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"We must be the generation that delivers universal health coverage.” – WBG President Jim Yong Kim in a speech to the World Health Assembly, May 2013
At the World Bank Group’s Annual Meetings in Washington this month, the Development Committee — a joint World Bank-IMF forum that advises the two institutions — approved a new World Bank Group Strategy to achieve the institution’s updated vision: to end extreme poverty by 2030 and promote “shared prosperity,” Bank-speak for reducing inequality.
We would argue that pursuing Universal Health Coverage (UHC) – alongside robust investments in other aspects of human development – must be utterly central to the Bank’s strategy to achieve its two goals. While Dr. Kim’s opening speech at the Annual Meetings touched on the importance of health (and education) in achieving its goals, human development is not articulated as a central component of the Bank’s new strategy to achieve the goals.
The Bank says this is because the strategy is meant to describe an overall approach rather than privileging any particular sector. That may be, but it is hard to see how the Bank’s two goals can be met without a clear vision for how the fruits of economic growth can be equitably shared through transformative essential public services. We hope to see this change as the implementation details of the strategy become clearer.
Ensuring access to quality, affordable health services worldwide
Nevertheless, President Kim’s recent speeches and writing provide clues to his vision of the importance of health in reducing poverty and inequality. In a recent article he wrote that “to free the world from extreme poverty by 2030, countries must ensure that all their citizens have access to quality, affordable health services.” At the World Health Assembly in May, he pointed to a hopeful new direction for the Bank by committing to help countries work towards UHC and stating that point-of-service fees are “both unjust and unnecessary.” But will these high level statements really translate to a change in the way the Bank works in countries?
We hope so. The Bank’s expertise in building health systems can be powerfully harnessed for the cause of Universal Health Coverage, but this means a break from business as usual. Building health systems isn’t enough; they must be the right kinds of systems — systems that are equitable and truly universal.
Oxfam’s new paper, “Universal Health Coverage: Why health insurance schemes are leaving the poor behind,” examines the conditions necessary for health systems to be equitable and universal. The paper looks at four key ingredients to successful financing for UHC: removal of direct payments and other financial barriers, compulsory pre-payment, large risk pools, and financing from general revenues to cover the uncovered. In our analysis, conventional insurance schemes – whether private, community-based or European-style social health insurance – come up short when measured against these criteria.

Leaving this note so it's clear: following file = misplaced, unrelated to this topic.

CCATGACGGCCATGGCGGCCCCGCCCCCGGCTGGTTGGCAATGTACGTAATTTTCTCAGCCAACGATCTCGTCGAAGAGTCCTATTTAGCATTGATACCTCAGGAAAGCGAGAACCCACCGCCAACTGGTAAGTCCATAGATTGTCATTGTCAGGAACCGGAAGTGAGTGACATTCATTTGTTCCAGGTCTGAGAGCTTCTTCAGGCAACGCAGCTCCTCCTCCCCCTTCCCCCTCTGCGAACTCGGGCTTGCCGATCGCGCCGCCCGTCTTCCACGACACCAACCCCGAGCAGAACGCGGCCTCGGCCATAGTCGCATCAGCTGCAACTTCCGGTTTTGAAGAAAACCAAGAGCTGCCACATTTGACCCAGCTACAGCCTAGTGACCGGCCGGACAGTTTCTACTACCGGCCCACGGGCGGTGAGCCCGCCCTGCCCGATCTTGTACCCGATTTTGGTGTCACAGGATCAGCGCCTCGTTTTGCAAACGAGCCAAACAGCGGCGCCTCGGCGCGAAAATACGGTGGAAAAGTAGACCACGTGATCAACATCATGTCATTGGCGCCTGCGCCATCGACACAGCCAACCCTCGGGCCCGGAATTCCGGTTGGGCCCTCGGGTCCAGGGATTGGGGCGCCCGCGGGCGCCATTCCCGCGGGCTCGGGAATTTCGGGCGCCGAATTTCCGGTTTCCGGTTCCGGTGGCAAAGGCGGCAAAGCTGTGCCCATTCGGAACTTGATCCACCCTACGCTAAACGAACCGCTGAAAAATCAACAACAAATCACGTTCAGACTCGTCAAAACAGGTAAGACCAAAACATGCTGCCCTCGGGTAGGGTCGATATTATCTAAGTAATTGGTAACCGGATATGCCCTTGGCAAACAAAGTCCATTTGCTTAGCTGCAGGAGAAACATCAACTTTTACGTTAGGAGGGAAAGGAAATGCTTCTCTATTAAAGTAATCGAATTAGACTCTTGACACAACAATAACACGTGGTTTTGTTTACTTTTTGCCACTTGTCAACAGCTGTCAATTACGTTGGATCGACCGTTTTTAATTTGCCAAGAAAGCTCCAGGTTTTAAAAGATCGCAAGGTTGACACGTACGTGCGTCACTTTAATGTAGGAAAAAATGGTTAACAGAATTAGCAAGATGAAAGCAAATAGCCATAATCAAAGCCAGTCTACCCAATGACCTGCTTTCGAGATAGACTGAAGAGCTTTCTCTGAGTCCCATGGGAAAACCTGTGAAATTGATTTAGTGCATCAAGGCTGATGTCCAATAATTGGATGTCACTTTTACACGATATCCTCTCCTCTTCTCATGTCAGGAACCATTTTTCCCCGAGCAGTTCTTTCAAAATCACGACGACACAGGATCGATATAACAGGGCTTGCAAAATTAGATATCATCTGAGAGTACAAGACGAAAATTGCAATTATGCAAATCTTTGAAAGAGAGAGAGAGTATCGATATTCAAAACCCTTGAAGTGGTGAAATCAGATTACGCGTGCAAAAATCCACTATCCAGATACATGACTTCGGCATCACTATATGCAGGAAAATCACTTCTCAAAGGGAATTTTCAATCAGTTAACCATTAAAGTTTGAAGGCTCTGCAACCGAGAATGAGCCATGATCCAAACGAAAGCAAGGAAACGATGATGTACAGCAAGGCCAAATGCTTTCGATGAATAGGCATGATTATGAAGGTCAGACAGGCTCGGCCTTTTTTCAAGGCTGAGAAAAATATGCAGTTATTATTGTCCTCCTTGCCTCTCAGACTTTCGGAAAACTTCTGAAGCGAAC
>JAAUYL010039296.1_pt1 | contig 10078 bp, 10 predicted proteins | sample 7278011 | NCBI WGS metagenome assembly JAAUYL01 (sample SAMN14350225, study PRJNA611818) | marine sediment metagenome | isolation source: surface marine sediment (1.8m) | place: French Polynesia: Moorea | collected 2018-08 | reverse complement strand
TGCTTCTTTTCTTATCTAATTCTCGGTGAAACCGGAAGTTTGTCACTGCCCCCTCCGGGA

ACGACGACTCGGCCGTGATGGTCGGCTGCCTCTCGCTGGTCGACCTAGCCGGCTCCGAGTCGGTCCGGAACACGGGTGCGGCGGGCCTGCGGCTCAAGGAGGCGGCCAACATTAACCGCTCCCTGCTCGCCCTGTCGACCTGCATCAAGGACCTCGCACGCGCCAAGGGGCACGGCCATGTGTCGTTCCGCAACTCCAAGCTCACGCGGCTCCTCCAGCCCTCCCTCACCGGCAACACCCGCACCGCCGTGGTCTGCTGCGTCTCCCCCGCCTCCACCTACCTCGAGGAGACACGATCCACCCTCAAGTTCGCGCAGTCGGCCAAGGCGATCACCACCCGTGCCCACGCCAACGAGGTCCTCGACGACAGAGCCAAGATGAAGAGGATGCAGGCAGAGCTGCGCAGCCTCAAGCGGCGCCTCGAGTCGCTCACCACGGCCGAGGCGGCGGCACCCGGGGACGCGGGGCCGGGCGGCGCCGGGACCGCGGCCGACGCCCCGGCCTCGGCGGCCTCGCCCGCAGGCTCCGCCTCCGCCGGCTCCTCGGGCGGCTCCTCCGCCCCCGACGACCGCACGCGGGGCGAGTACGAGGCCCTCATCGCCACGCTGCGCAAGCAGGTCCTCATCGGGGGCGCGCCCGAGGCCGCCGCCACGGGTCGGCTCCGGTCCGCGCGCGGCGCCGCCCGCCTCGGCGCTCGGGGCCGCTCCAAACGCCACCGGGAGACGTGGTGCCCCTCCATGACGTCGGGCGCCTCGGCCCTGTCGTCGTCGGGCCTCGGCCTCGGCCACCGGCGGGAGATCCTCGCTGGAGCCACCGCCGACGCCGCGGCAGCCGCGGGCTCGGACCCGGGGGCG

Since UHC is about access to quality care for everyone regardless of ability to pay, governments must move away from relying on employment-based and contributory insurance models. Instead, health care must become a right of citizenship (or residency), financed in large part through general government revenues. As the diverse but successful UHC experiences of Mexico, Thailand, Sri Lanka, Brazil and Kyrgyzstan show, equity must be designed into the system from the beginning, rather than starting with the easiest to reach in the formal sector.
The World Bank Group has a history of promoting health insurance as a financing mechanism to generate revenues in the health sector in environments of fiscal constraints. Some examples include a recent policy series on private health insurance, previous work in countries such as Ghana, and IFC investments to support insurance schemes in Africa.
But things may be changing at the Bank. In a series of 22 recently released case studies on UHC, the Bank finds that, across countries, the use of financing from general taxation to expand coverage is an important commonality, and that prioritizing equity is a key lesson. We also hear the Bank is playing a more constructive role in certain countries to encourage universal system design. And new leadership in the health sector and from the President should be cause for optimism.
A real test of the potency of the new World Bank strategy will be whether the World Bank Group throws its full weight behind equitable, universal health systems – systems that are financed largely through tax-based general revenues and which include all members of society – through its global knowledge products, its policy advice and technical assistance, and through its lending choices.
Originally published on Global Health Check website.
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